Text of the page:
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Are particle masses commonly normalized against a natural standard?

  1. Jul 26, 2013 #1

    rbj

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    in HEP research and lit, is it common to think and write about the masses of the various leptons and quarks as relative to the invariant mass of some chosen standard particle? such as the electron? or something else?
     
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  3. Jul 26, 2013 #2
    I think the normal way is to express the mass in units of eV/c^2.
     
  4. Jul 27, 2013 #3

    mfb

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    eV is the common unit. The speed of light is usually set to 1, so there are no factors of c hanging around. meV, keV, MeV and GeV give the prefactors needed for particle masses.

    In theory, you could express all masses as fraction of the Planck mass, but that would give really unhandy numbers.
     
  5. Jul 27, 2013 #4

    clem

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    It usually depends on what you are calculating.
    In pion interactions, it is convenient to take the pion mass =1, etc.
    The MeV is widely used, but is an arbitrary unit that depends on how the volt is defined.
    It would be more appropriate to set the proton mass=1, and that may eventually be used (if I am elected).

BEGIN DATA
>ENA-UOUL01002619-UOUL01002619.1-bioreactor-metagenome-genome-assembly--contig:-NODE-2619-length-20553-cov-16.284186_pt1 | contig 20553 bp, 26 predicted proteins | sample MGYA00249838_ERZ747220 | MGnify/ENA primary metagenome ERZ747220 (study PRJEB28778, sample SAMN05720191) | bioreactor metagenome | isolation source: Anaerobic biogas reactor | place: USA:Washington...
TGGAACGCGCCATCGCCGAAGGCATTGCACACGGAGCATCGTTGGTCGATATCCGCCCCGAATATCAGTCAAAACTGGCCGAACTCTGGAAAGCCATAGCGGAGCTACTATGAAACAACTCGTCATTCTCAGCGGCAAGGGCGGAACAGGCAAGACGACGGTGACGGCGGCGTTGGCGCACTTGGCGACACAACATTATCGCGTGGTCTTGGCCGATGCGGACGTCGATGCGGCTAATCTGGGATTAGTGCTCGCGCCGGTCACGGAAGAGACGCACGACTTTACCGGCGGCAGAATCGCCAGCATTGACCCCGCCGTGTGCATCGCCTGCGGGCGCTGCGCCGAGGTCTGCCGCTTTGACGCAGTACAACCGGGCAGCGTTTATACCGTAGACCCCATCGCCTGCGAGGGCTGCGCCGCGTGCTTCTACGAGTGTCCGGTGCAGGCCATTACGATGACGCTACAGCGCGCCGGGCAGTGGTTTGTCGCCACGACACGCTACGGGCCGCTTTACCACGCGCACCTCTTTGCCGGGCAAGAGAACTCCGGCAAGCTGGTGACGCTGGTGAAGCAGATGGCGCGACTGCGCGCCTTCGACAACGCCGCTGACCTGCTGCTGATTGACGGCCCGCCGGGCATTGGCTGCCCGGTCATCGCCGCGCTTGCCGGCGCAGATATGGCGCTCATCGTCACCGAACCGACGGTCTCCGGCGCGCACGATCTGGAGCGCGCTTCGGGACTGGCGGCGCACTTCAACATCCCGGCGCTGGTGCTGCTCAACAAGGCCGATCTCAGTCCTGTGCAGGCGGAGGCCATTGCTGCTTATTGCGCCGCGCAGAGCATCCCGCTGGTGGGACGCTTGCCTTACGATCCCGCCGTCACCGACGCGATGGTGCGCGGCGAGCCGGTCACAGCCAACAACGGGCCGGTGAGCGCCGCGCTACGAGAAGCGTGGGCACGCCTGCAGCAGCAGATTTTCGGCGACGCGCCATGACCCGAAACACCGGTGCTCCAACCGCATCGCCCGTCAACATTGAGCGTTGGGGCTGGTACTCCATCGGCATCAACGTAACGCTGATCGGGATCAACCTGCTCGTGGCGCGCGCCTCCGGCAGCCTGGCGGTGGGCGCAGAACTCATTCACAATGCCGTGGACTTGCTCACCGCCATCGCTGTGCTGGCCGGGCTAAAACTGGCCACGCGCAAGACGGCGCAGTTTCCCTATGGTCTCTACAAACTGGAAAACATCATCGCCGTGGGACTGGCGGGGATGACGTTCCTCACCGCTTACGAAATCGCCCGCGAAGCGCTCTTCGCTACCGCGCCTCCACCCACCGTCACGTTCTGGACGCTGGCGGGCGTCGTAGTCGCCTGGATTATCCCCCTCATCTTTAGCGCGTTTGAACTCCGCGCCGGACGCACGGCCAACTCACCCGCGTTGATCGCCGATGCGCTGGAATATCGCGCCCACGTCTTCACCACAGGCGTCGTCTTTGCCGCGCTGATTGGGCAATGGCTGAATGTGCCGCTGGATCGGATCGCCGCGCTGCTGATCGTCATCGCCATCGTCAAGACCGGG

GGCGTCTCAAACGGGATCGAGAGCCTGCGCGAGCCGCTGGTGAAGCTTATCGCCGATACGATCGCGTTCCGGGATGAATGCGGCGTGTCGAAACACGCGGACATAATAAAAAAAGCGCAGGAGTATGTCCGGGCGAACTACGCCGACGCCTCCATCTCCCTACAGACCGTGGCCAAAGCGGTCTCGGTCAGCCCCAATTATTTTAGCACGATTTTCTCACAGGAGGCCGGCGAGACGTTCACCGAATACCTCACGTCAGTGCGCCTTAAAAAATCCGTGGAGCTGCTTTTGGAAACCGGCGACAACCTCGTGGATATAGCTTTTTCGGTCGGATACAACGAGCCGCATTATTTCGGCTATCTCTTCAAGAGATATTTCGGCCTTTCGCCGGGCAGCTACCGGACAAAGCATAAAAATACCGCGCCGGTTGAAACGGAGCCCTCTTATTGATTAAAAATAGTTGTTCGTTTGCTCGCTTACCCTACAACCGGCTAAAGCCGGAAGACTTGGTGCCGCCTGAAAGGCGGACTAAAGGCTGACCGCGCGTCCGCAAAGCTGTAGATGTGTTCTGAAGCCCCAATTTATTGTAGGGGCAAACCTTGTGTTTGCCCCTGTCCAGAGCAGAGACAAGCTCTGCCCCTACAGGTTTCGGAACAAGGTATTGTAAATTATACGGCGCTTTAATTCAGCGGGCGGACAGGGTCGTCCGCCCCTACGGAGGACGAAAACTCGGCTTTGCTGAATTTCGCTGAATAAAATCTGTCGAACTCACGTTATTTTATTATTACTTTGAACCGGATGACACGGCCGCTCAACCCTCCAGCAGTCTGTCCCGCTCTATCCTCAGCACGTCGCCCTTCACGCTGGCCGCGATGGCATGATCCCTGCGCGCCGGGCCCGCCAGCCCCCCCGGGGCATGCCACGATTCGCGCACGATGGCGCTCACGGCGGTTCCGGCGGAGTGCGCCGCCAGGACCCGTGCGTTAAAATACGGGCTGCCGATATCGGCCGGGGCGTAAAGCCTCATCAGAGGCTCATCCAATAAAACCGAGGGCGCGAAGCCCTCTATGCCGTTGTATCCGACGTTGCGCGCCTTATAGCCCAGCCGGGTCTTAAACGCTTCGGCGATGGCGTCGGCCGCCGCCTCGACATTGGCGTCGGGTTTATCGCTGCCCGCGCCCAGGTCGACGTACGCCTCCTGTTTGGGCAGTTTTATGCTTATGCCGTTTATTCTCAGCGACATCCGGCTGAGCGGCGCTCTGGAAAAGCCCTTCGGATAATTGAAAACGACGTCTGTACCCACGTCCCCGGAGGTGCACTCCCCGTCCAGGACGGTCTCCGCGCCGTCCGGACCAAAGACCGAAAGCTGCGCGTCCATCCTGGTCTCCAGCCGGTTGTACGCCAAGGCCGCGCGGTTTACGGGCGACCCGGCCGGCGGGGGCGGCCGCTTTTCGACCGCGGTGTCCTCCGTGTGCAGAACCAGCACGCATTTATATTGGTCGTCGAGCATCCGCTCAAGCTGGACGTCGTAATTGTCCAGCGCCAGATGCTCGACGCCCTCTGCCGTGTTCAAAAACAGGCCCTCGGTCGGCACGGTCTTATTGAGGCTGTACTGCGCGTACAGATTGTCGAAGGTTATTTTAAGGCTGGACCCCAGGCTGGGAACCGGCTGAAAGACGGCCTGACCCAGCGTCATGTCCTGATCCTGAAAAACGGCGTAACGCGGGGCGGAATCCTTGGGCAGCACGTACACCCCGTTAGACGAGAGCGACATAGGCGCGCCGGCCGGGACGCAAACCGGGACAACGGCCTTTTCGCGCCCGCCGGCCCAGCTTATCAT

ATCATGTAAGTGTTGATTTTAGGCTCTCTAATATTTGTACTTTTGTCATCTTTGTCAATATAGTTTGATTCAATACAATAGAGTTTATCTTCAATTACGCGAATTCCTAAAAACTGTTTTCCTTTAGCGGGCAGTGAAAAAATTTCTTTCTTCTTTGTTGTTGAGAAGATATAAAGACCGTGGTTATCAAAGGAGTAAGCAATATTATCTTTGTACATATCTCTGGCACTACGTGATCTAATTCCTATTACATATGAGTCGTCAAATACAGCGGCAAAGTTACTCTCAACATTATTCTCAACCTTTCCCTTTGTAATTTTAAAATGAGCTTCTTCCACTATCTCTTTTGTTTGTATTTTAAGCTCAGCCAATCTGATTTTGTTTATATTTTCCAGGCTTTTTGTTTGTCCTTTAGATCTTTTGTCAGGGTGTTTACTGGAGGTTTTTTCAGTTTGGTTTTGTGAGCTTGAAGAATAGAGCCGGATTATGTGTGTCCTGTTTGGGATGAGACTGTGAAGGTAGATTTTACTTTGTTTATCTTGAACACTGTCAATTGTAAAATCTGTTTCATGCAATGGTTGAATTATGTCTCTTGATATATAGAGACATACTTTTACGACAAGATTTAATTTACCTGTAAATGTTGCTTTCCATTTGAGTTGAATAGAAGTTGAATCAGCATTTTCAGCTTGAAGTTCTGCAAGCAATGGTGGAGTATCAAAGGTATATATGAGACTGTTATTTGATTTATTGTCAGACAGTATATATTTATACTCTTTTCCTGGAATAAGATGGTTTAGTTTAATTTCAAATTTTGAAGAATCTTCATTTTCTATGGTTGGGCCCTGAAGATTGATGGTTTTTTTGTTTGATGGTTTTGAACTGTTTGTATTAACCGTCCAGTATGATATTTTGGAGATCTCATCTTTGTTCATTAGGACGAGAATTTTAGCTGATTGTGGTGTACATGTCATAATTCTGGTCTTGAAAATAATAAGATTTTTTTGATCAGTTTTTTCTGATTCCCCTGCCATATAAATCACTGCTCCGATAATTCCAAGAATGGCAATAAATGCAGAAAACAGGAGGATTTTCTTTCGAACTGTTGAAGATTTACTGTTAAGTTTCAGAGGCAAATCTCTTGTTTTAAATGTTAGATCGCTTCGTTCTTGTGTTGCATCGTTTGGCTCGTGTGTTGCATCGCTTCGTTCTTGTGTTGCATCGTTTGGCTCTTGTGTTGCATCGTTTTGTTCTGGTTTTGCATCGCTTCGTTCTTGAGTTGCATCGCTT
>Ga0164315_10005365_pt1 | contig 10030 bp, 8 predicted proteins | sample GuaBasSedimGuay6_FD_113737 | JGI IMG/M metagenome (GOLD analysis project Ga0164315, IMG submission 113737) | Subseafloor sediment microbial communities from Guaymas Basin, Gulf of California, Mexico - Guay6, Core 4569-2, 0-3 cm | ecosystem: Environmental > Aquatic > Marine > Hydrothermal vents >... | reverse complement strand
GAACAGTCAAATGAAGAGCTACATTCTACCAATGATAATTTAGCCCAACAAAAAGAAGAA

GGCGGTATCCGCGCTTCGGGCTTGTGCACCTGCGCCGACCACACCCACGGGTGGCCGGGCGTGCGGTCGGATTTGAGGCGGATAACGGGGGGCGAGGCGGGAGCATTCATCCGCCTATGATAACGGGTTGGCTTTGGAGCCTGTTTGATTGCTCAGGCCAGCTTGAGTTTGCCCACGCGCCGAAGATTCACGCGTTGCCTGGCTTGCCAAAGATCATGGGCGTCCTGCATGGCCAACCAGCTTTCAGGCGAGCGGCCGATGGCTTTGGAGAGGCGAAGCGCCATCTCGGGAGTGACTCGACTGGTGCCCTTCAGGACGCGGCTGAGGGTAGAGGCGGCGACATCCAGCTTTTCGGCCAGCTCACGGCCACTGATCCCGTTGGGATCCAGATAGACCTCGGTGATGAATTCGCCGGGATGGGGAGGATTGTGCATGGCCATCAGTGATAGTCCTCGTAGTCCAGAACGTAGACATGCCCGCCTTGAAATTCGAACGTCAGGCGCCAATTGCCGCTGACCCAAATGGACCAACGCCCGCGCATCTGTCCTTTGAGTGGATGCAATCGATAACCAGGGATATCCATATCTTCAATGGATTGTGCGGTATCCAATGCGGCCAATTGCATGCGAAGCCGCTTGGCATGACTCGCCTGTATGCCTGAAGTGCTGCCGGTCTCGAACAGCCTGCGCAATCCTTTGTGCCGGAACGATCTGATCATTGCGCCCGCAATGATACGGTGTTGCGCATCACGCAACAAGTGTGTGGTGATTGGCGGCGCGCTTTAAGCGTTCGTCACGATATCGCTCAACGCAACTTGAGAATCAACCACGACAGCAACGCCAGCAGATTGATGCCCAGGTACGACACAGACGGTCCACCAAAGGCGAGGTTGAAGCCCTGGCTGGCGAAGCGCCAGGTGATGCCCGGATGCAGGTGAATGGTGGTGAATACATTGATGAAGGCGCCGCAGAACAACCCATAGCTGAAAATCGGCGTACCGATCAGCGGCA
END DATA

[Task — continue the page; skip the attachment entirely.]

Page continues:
Then we could compare our masses to those of alien civilizations.
     
  6. Jul 28, 2013 #5

    mfb

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    Can you show where this is done? I don't remember seeing that.
    Right
    ?
    We can compare ratios, that's fine.
     
  7. Jul 28, 2013 #6

    OmCheeto

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    I thought Carbon-12 was the "natural" standard for mass?
     
  8. Jul 28, 2013 #7

    mfb

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    Carbon-12 is used for the definition of the atomic mass unit. This is used in chemistry and maybe nuclear physics, but not in particle physics.
     
  9. Jul 29, 2013 #8

    QuantumPion

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    Mass has no fundamental way of being defined, unlike time and distance which are defined by the speed of light. The kilogram is defined as the weight of the international prototype kilogram (a platinum bar made to be about the same weight of 1 liter of water at room temperature).
     
  10. Jul 29, 2013 #9

    mfb

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    The second has a completely arbitrary definition as multiples of a period of electromagnetic waves emitted in a transition in Cs-atoms. Meters are derived from that and the speed of light, indeed.
    I expect this to change in the next 2-3 years.
     
  11. Jul 29, 2013 #10

    OmCheeto

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    Cool....

    Do you think it will involve Carbon-12?

    :tongue2:
     
  12. Jul 29, 2013 #11

    QuantumPion

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    I think it has something to do with precise measurements of the mass of silicon crystal atoms, I saw a video about it somewhere recently.